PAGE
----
Kate Middleton and Prince William Narrate New Film on Mental Health Amid Coronavirus
"It’s not always easy. We can feel frustrated, miss loved ones or get anxious," the Duke and Duchess of Cambridge say in the film
Kate Middleton and Prince William have narrated a new film that aims to help people access expert advice on mental health and wellbeing during the coronavirus crisis.
The film, which will be broadcasted across British national TV channels on April 20, highlights what is available on the Every Mind Matters platform to help people with issues such as anxiety, stress and difficulties sleeping amid the pandemic.
In the film, William, 37, and Kate, 38, say, “All over the country people are staying at home to protect the NHS and save lives. It’s not always easy. We can feel frustrated, miss loved ones or get anxious. So now, more than ever, Every Mind Matters. There are things we can all do to look after our mental wellbeing at this time.
“Every Mind Matters can help get you started with your NHS online plan. Showing you simple steps to help deal with stress, boost your mood and feel on top of things. Search Every Mind Matters to get your action plan today. We’re in this together.”
The range of new resources on the updated every Mind Matters site include a tailored COVID-19 Mind Plan and COVID-19 specific content for individuals and their loved ones.
News of the initiative came after the couple appeared in a rare joint interview from their home to talk about the mental health pressures that health workers and caregivers — and others — are under during the pandemic.
New figures, highlighted by their office at Kensington Palace, show that 82.5 percent of Britons are worried about the effect that the coronavirus is having on their life, with 53 percent saying it was affected their mental wellbeing, while nearly half report having high levels of anxiety.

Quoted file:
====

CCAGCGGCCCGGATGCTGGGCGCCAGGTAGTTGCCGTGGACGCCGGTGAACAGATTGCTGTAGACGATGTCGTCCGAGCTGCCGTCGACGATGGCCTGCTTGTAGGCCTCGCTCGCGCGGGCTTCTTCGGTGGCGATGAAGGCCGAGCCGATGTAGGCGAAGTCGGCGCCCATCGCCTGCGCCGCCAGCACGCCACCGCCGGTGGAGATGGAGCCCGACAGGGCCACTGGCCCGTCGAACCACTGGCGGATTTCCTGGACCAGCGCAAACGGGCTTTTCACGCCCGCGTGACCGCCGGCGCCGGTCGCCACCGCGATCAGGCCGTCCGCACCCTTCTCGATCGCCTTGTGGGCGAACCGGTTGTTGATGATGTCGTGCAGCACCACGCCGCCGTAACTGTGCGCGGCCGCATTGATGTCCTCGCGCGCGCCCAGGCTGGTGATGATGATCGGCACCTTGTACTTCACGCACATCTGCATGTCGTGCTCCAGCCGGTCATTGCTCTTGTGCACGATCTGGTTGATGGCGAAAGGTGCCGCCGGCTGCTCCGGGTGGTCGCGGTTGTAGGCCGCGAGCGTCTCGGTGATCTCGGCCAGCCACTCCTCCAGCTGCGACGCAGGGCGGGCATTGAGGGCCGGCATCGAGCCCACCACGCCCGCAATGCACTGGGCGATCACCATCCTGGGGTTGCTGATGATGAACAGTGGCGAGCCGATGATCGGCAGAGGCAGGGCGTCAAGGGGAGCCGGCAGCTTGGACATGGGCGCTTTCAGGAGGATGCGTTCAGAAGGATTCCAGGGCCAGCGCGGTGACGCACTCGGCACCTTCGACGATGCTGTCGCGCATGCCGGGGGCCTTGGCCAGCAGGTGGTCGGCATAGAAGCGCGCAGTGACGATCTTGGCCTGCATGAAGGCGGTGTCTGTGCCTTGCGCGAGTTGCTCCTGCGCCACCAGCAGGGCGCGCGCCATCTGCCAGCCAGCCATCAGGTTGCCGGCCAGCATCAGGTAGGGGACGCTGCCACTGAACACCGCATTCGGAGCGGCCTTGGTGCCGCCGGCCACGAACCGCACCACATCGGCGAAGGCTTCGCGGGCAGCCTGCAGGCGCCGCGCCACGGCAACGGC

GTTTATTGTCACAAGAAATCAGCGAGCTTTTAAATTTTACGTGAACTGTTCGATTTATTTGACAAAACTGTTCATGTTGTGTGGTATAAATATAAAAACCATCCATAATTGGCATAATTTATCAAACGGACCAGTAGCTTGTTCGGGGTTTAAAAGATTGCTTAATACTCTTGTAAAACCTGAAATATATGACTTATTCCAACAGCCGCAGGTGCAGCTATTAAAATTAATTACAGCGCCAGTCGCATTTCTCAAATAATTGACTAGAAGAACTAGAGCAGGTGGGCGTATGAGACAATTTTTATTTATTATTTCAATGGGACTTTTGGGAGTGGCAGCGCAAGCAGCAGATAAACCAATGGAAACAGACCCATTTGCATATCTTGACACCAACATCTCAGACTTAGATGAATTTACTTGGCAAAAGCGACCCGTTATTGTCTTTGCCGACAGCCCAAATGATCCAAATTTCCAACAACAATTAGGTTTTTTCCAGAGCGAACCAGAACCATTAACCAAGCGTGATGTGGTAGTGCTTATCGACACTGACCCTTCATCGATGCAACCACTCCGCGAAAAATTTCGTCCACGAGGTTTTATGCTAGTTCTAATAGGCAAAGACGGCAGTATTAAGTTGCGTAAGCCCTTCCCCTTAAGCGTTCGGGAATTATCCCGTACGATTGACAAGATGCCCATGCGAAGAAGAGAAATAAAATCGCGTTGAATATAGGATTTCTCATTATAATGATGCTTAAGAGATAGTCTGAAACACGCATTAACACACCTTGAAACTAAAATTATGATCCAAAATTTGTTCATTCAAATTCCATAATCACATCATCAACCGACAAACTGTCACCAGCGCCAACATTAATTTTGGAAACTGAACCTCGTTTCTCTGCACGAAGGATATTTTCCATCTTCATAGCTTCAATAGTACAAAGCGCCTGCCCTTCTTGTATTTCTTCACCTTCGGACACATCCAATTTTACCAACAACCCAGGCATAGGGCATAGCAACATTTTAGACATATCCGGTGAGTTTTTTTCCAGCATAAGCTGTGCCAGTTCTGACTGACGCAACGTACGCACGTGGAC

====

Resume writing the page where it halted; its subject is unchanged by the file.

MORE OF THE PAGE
The Duke and Duchess of Cambridge chaired a roundtable with some leading mental health experts and charity heads last week. During the conference call, the couple — who have made mental health a central plank of their public work for many years — expressed their thanks to workers and professionals in the sector for supporting those who are struggling, and discussed what specific mental health support that is needed both now but also in the future to deal with the challenges sparked by the pandemic.
Among those at the roundtable were Paul Farmer, CEO of Mind; Peter Fonagy, CEO of the Anna Freud National Centre for Children and Families; Catherine Roche, CEO of Place2Be and Victoria Hornby, CEO of Mental Health Innovations.
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Hornby, whose organization runs the Shout 85258 crisis text service, said, “One of the issues is the overwhelming information about coronavirus and that people may view their mental health struggles as being unimportant in the context of the other things that are going on. We do want to hear from those facing mental health challenges and that they do still deserve and need the support that they would require at any other time.”
Farmer added, “The only way that we’re going to tackle that is by working collaboratively and addressing those needs, thinking about the groups that are going to need particular support at particular times, but also thinking about how we can work together. I think that there will be a need in the coming months to think about how we can come together to offer something that’s even greater than the sum of our parts.”